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SmartRoof 2.0 turns into an integral and functional part of the building

SmartRoof 2.0 turns into an integral and functional part of the building

This greatly enhances the real-estate value, while simultaneously improving human health, biodiversity and reducing the building’s carbon footprint, says Joris Voeten, Sr. Engineer Urban Green Space, Urban Roofscapes.

What is SmartRoof 2.0? 
SmartRoof 2.0 was designed to reclaim empty urban rooftops for stormwater management in combination with plant growth in vegetated roof systems and in roof gardens. Rooftops can be transformed into functional landscapes, or roofscapes, designed to conserve and/or generate energy, manage rainwater, create space for biodiversity and space for people to stay in, or any smart combination thereof. With this approach, roofs are no longer just there to keep out the rain, but become an integral and functional part of the building they are on, and the city they are in. This greatly enhances the real-estate value, while simultaneously improving human health, biodiversity and reducing the building’s carbon footprint.  

What are the key materials, technology and other essentials required for SmartRoof 2.0? 
In order to deliver ecosystem functionality, vegetated roof systems need water. By incorporating a significant stormwater retention capacity in the 85 mm high Permavoid 85S subbase units, smart water management is now possible, improving plant irrigation even during prolonged dry spells. The hollow Permavoid subbase makes it possible to store more rainwater in lightweight geocellular units underneath the soil. This stored rainwater is made available to the plants by capillary rise through capillary fibre columns in the Permavoid units. This nature-based solution of capillary irrigation eliminates the need for unsightly drip lines, valves, hoses, pumps and the associated maintenance requirements. Water is available for the plants when they need it, naturally, on-demand, and most importantly without the use of energy; just like in nature. 

How can it help urban cities to remain energy efficient? 
Keeping rainwater out of the sewer system reduces the carbon footprint of the city. Secondly, by reusing rainwater for plant irrigation, rather than drinking water, again energy and money is saved. The bluegreen vegetation on rooftops reduces the heat influx into the building with up to 70 per cent, reducing the required HVAC load of the top floor. Instead of normal black rooftops where temperatures soar to 80o C in summer, the blue green roof system did not exceed summer temperatures of 33o C, helping to locally reduce the Urban Heat Island Effect. And at this point in time research is ongoing in the combination of the Permavoid vegetated roof system and Solar Photovoltaic systems: natural plant evaporation is expected to have an adiabatic cooling effect on the solar panels, increasing their efficiency.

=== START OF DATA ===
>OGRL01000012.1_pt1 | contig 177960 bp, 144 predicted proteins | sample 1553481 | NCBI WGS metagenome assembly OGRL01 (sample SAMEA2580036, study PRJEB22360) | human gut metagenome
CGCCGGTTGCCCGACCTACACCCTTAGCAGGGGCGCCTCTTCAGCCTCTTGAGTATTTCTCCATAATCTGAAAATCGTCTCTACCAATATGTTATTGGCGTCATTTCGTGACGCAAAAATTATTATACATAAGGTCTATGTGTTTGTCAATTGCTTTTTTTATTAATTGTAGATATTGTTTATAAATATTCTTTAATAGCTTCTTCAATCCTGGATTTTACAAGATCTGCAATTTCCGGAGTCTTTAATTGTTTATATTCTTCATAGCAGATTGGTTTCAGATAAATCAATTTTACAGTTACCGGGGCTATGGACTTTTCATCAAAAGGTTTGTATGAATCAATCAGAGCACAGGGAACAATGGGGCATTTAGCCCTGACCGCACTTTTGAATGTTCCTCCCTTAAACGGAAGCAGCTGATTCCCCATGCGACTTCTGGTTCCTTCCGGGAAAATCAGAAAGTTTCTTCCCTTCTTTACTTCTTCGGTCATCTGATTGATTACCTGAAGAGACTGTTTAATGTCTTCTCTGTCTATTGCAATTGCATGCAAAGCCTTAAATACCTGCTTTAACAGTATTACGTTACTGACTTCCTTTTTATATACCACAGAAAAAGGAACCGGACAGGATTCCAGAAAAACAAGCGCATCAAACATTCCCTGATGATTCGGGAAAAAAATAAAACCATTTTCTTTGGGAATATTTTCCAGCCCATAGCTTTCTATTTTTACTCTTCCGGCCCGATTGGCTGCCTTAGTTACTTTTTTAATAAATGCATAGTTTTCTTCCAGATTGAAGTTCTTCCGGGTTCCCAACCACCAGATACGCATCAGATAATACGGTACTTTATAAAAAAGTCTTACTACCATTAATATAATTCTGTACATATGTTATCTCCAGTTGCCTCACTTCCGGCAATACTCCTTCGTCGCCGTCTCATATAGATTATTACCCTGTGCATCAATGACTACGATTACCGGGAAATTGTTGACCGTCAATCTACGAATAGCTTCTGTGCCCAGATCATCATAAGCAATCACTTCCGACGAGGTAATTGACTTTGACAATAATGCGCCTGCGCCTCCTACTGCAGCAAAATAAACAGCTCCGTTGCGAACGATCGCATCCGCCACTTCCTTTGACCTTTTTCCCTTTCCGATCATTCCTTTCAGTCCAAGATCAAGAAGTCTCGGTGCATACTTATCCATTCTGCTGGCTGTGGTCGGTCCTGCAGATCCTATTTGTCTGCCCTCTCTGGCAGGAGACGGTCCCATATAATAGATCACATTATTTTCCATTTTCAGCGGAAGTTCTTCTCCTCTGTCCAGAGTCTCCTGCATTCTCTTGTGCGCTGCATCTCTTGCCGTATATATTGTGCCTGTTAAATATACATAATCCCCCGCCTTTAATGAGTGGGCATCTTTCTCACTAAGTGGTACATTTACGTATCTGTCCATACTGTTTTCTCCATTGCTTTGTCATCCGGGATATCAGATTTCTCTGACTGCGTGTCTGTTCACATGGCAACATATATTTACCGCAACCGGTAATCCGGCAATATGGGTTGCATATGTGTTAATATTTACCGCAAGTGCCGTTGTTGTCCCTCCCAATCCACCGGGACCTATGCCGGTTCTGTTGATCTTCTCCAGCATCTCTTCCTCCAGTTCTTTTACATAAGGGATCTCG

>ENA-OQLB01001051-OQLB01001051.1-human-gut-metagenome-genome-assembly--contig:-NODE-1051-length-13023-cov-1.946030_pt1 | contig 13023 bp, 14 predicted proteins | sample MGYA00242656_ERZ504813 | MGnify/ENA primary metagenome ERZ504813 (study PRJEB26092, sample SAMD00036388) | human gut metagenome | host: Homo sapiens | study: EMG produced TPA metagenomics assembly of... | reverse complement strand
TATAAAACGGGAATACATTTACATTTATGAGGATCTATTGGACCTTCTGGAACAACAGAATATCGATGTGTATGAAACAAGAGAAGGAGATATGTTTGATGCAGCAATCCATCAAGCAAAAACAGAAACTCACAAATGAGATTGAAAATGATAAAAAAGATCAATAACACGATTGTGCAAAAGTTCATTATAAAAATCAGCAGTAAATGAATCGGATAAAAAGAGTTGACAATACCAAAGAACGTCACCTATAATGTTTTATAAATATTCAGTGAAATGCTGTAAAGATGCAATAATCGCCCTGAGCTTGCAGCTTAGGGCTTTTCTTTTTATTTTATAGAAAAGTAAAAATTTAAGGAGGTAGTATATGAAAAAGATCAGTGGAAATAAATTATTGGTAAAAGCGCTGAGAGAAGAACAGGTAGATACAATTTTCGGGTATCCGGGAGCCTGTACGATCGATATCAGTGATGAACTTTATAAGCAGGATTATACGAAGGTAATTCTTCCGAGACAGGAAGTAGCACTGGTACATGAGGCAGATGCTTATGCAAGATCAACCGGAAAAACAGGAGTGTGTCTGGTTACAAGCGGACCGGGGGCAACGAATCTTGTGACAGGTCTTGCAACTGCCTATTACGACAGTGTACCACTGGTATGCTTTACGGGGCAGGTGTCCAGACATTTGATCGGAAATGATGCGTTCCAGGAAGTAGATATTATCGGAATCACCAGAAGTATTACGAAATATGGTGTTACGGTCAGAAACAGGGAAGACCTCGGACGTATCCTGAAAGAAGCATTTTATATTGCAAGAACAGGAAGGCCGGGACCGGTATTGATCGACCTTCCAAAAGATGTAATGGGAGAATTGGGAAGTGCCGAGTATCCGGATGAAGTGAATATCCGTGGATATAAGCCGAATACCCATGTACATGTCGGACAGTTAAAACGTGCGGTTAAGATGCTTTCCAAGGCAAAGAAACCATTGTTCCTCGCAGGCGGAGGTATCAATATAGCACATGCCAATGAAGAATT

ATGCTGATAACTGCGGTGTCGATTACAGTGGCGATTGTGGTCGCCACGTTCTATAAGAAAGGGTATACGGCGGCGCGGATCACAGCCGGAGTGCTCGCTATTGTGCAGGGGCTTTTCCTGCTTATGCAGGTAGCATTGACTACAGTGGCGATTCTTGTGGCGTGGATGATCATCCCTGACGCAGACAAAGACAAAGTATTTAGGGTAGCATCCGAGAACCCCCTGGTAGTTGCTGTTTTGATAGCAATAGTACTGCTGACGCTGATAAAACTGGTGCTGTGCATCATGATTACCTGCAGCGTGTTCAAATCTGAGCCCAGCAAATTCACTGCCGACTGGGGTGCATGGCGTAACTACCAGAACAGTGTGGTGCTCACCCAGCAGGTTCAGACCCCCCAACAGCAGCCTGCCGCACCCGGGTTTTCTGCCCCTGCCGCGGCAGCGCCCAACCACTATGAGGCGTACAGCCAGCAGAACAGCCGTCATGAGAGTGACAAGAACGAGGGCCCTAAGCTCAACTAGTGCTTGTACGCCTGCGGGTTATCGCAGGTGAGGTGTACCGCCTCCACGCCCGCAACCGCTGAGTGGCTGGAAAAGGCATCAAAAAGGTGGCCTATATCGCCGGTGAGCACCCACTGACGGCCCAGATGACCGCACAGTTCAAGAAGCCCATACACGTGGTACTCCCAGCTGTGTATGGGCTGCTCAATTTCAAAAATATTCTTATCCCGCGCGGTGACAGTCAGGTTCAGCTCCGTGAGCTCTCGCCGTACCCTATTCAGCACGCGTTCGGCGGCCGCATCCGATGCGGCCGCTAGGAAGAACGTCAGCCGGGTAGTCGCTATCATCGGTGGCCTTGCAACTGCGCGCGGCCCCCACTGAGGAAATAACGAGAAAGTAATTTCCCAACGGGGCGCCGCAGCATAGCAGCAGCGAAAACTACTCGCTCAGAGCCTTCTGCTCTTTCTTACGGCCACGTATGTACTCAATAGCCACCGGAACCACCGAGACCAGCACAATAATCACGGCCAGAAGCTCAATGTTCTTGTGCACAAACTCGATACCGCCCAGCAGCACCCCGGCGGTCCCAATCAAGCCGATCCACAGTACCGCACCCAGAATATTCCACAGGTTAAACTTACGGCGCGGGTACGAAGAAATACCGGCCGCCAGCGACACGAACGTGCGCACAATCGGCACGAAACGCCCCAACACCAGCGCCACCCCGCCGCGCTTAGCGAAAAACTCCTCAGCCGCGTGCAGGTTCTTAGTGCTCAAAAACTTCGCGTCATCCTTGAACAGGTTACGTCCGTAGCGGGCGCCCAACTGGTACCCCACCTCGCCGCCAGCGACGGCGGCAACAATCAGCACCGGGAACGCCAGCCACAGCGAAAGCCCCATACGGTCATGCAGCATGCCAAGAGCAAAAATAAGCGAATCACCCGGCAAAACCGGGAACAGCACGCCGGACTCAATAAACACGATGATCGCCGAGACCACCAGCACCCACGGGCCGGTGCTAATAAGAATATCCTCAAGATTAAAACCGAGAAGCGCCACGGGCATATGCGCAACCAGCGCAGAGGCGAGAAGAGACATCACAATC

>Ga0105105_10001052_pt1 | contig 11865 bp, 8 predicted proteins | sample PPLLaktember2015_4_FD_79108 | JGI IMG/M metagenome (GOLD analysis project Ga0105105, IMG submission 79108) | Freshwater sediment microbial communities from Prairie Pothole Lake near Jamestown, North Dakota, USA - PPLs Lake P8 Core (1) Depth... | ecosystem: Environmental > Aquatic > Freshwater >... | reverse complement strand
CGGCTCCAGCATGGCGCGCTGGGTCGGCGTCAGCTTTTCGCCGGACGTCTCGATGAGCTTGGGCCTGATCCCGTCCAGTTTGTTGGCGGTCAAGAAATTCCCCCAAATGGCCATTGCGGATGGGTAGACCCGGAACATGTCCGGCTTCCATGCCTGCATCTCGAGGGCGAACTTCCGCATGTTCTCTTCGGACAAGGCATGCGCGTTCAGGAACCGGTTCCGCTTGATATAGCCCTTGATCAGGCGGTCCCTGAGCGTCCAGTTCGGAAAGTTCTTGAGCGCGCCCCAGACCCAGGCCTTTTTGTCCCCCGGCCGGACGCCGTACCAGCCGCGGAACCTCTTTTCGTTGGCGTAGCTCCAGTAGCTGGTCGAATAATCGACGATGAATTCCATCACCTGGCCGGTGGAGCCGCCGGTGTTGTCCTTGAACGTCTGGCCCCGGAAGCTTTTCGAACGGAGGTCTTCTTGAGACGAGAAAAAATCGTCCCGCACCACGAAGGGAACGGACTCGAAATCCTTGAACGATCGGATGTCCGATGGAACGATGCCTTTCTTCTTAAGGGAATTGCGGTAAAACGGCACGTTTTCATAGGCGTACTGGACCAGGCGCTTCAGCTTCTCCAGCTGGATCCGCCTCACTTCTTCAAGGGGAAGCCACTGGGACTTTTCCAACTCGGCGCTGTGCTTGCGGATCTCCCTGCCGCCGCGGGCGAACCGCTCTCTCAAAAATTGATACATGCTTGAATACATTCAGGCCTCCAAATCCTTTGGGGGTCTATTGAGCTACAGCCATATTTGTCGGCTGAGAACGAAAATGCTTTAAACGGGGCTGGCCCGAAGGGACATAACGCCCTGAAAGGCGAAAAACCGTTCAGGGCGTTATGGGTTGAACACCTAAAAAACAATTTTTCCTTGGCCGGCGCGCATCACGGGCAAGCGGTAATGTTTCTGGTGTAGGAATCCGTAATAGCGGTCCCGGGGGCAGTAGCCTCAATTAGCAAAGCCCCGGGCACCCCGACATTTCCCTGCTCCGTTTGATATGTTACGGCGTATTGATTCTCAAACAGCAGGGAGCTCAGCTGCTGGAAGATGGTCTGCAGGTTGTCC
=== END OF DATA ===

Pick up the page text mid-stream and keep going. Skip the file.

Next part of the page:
What are the advantages of Permavoid system? 
Permavoid’s mission is to bring green infrastructure back into the cities. By returning healthy plant growth into the built environment, natural ecosystem services can help mitigate the effects of increased urbanization and climate change. Multifunctional roof systems allow people to develop a healthy city, while enjoying the ecological and economic benefits of green infrastructure. 

There are many advantages of using Permavoid system and they are as follows: 

Plant growth: Plants no longer experience the extreme wet-dry cycle they would otherwise experience in rooftop plantings because of the continuous natural capillary feed of water to the soil from storage in the Permavoid units. This provides for better growth and enables the designer to use a broad range of plant species. Gardens can be designed with shallower (lighter) substrate layers since the soil no longer needs to act as primary water storage medium. 

Irrigation water savings: The total amount of water needed for irrigation can be reduced without hampering plant growth because capillary irrigation does not experience surface evaporation losses.

Water level management: The actual water level in the Permavoid units can be set, measured, recorded and passively (by means of overflow) or actively (sensor) adjusted and controlled. This greatly helps with justification of the system’s detention or retention performance for local building-code requirements during prolonged dry spells. The system can also be set to discharge water in anticipation of an oncoming peak rain event, based on rain-radar data, ensuring the detention and retention capacity of the system is available at the time it is needed most.  

Retention and detention combined: It is possible to combine water retention for plant irrigation, and detention for temporary storage and controlled release, in one and the same system with either passive or artificial intelligent overflows or outlets. This combination enables the customer, the structural engineer and the landscape architect to design a garden which complies with local stormwater management guidelines, while minimising the impact on the building and maximising plant growth opportunities. 

The system can also receive water from other (higher) roof levels, so rainwater can be harvested as source of irrigation water for the roof garden while at the same time keeping water out of the sewer. In this respect the Permavoid system is no longer exclusively for the benefit of the building, but becomes an integral part of urban stormwater management, creating a water sensitive urban design for entire city blocks. 

Other advantages of using Permavoid system include biodiversity, harvesting extra sources of water, it carries less weight and it also offers building benefits. 


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